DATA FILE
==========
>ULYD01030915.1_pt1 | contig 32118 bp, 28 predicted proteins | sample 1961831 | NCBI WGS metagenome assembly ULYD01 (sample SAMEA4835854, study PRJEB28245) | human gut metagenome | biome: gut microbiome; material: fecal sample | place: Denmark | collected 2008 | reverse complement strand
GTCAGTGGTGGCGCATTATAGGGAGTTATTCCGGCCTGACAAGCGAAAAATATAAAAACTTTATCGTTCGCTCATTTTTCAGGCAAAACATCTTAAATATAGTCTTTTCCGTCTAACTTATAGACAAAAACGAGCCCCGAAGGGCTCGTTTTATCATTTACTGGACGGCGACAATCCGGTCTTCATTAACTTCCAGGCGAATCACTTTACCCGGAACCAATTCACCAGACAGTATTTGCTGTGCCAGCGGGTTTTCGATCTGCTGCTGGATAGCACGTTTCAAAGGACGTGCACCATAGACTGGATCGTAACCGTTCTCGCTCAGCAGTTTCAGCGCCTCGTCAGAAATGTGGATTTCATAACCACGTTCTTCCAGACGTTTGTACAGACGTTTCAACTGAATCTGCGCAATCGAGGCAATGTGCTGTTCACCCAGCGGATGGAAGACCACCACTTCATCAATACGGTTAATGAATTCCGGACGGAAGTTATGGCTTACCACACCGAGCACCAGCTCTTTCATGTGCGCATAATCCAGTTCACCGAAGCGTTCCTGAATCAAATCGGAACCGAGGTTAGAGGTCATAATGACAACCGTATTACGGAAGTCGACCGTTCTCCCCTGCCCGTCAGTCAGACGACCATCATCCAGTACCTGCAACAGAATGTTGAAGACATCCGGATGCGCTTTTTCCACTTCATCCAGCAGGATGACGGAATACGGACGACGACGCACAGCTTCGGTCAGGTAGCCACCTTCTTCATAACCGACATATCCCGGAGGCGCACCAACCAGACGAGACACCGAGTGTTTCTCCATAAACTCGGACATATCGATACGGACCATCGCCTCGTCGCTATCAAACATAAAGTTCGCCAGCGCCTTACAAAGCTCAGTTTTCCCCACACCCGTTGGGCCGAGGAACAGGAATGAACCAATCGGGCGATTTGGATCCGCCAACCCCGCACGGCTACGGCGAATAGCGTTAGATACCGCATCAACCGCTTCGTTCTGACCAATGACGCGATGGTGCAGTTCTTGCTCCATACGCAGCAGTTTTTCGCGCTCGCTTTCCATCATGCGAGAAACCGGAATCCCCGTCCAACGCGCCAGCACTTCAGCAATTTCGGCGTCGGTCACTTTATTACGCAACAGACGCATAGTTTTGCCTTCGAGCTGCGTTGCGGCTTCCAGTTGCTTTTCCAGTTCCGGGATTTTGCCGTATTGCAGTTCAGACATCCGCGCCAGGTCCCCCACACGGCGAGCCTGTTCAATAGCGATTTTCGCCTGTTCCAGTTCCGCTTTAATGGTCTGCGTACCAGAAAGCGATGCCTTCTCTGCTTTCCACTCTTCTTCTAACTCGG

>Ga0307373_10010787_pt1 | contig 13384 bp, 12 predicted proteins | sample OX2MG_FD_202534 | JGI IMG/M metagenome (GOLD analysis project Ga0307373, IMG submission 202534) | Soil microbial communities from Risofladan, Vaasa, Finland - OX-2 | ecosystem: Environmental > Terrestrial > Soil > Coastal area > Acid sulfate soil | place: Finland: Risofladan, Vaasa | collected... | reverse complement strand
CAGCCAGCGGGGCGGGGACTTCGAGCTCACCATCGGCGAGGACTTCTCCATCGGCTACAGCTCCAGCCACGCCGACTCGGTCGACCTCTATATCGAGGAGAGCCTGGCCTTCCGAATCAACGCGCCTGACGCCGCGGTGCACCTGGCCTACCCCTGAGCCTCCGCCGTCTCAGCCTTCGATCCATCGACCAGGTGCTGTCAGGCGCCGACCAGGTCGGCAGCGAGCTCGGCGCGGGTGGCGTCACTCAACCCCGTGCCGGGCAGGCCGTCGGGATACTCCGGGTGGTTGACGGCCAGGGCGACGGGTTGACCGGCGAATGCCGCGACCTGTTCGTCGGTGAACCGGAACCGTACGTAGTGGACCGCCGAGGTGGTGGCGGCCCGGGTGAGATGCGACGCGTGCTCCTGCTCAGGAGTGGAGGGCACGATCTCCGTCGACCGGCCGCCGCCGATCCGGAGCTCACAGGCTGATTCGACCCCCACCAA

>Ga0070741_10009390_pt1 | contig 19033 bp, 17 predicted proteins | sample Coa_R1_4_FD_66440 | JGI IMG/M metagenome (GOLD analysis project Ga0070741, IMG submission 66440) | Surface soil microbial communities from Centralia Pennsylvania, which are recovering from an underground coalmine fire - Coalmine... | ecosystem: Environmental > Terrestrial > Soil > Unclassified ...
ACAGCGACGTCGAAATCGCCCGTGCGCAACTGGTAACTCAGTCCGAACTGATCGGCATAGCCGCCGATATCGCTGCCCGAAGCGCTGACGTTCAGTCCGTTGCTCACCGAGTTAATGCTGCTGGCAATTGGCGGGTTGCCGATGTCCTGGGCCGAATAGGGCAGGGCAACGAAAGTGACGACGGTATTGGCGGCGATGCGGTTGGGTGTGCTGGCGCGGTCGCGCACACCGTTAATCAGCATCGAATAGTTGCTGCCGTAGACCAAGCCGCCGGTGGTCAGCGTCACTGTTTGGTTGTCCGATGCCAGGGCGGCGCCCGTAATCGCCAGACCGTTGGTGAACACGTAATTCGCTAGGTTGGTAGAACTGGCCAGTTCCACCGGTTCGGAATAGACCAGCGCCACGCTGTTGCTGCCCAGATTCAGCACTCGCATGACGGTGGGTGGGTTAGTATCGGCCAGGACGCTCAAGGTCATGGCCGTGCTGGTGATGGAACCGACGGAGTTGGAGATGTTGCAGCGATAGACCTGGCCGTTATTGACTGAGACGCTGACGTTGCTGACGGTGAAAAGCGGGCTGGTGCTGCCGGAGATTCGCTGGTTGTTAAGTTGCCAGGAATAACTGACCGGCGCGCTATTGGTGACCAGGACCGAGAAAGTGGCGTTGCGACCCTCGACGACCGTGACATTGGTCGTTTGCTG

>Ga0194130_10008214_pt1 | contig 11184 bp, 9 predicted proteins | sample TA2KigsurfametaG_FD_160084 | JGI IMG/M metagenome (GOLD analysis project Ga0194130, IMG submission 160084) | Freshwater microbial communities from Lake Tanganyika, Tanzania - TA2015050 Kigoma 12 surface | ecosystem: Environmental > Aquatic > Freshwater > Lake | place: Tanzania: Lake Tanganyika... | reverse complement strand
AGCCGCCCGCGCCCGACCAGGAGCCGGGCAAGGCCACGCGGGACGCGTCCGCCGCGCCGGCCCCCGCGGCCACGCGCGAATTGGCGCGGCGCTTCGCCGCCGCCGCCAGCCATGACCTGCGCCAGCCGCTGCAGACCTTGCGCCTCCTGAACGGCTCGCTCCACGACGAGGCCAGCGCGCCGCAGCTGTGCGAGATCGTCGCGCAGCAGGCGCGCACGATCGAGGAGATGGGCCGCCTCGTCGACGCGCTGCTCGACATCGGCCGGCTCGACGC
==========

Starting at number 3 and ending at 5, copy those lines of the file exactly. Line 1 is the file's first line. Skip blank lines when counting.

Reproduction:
>Ga0307373_10010787_pt1 | contig 13384 bp, 12 predicted proteins | sample OX2MG_FD_202534 | JGI IMG/M metagenome (GOLD analysis project Ga0307373, IMG submission 202534) | Soil microbial communities from Risofladan, Vaasa, Finland - OX-2 | ecosystem: Environmental > Terrestrial > Soil > Coastal area > Acid sulfate soil | place: Finland: Risofladan, Vaasa | collected... | reverse complement strand
CAGCCAGCGGGGCGGGGACTTCGAGCTCACCATCGGCGAGGACTTCTCCATCGGCTACAGCTCCAGCCACGCCGACTCGGTCGACCTCTATATCGAGGAGAGCCTGGCCTTCCGAATCAACGCGCCTGACGCCGCGGTGCACCTGGCCTACCCCTGAGCCTCCGCCGTCTCAGCCTTCGATCCATCGACCAGGTGCTGTCAGGCGCCGACCAGGTCGGCAGCGAGCTCGGCGCGGGTGGCGTCACTCAACCCCGTGCCGGGCAGGCCGTCGGGATACTCCGGGTGGTTGACGGCCAGGGCGACGGGTTGACCGGCGAATGCCGCGACCTGTTCGTCGGTGAACCGGAACCGTACGTAGTGGACCGCCGAGGTGGTGGCGGCCCGGGTGAGATGCGACGCGTGCTCCTGCTCAGGAGTGGAGGGCACGATCTCCGTCGACCGGCCGCCGCCGATCCGGAGCTCACAGGCTGATTCGACCCCCACCAA

>Ga0070741_10009390_pt1 | contig 19033 bp, 17 predicted proteins | sample Coa_R1_4_FD_66440 | JGI IMG/M metagenome (GOLD analysis project Ga0070741, IMG submission 66440) | Surface soil microbial communities from Centralia Pennsylvania, which are recovering from an underground coalmine fire - Coalmine... | ecosystem: Environmental > Terrestrial > Soil > Unclassified ...